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  • Author or Editor: P. Bertsch x
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The legacy of nuclear weapons production has resulted in vast tracks of land contaminated with fission products, mainly 137Cs, and at the U.S. Department of Energy's Savannah River Site (SRS) alone there is over 120 km2 of land contaminated with low-levels of 137Cs. Soils on the SRS are highly weathered and dominated by sand-sized quartz grains with the clay fraction consisting primarily of kaolinite and crystalline and poorly crystalline iron oxides (<5&). Our results showed that the majority of 137Cs in the Lower Three Runs Creek floodplain were retained in the sand-sized fraction (>52 mm) of the soil. Frayed edge site measurements were performed in order to probe the interaction between 137Cs and the sand fraction, with the results indicating that the vast majority of the 137Cs was strongly retained and existed in the residual fraction. These results prompted examination into the mineralogy of the soils in a hope to elucidate the mechanisms of 137Cs retention by the sand fraction. The results from this study provide new evidence for selective retention of 137Cs in larger-grained particles than previously demonstrated.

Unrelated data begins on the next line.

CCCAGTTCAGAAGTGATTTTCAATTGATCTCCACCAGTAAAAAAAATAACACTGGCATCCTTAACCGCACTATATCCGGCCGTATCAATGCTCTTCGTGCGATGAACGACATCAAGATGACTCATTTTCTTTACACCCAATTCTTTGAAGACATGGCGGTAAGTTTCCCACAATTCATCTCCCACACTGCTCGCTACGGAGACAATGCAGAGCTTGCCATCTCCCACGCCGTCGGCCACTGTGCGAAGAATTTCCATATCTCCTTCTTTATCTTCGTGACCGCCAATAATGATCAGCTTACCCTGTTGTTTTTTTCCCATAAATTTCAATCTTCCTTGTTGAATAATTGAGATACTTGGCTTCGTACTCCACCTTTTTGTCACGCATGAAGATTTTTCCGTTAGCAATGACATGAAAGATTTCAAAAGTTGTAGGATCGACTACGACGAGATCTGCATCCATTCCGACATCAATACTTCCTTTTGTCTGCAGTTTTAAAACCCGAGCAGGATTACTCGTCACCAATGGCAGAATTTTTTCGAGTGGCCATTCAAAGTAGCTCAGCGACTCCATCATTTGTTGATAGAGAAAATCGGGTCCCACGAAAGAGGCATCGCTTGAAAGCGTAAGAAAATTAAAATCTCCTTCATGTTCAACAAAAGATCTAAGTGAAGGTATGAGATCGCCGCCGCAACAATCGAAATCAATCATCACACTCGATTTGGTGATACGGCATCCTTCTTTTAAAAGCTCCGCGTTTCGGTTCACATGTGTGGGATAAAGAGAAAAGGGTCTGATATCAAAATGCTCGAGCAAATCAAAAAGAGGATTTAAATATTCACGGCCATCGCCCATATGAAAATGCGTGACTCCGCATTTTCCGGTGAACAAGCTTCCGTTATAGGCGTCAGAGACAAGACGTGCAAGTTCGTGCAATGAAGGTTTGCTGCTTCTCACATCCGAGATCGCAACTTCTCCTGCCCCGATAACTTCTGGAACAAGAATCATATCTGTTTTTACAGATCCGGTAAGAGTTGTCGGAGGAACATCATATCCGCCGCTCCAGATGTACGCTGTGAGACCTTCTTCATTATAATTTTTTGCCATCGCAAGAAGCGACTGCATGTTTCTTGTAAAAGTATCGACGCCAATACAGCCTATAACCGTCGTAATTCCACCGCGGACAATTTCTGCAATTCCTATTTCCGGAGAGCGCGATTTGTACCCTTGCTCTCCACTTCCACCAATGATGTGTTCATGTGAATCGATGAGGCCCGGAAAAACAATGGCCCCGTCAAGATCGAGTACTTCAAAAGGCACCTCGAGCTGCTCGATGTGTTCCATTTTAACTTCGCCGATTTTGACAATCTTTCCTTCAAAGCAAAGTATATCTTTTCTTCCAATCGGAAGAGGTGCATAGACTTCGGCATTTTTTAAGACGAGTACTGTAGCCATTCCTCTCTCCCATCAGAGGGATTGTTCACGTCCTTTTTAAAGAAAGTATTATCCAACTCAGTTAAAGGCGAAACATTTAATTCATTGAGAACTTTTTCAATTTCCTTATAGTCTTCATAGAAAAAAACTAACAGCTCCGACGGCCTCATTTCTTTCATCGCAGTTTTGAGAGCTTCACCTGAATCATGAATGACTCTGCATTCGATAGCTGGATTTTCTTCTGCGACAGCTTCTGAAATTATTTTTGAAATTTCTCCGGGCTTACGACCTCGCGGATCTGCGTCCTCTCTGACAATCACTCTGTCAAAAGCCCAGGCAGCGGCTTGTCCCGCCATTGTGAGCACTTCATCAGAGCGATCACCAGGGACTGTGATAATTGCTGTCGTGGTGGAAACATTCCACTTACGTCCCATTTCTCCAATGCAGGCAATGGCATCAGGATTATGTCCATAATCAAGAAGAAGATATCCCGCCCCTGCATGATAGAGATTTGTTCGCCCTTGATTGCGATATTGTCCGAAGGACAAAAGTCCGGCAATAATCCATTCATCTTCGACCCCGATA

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Two complimentary spectroscopic techniques, X-ray absorption and fluorescence spectroscopy have been conducted at spatial scales of 1 to 25 μm on uranium contaminated soil sediments collected from two former nuclear materials processing facilities of the DOE: Fernald, OH and Savannah River Site, SC. A method of imbedding particles in a non-reactive Si polymer was developed such that individual particles could be examined before and after extraction with a wide range of chemicals typically used in sequential extraction techniques and others proposed forex situ chemical intervention technologies. Using both the micro-X-ray fluorescence (XRF) and micro-X-ray Absorption Near Edge Structure (XANES) techniques, both elemental and oxidation state distribution maps were generated on individual particles before and following chemical extraction. XANES can determine the relative proportion of U(VI) and U(IV) in phases comprising individual particles before and after extraction and showed that greater than 85% of the uranium existed as hexavalent U(VI). Fluorescence spectra of contaminated particles containing mainly U(VI) revealed populations of uranyl hydroxide phases and demonstrated the relative efficacy and specificity of each extraction method. Correlation of XAS and fluorescence data at micron scales provides information of U oxidation state as well as chemical form in heterogeneous samples.

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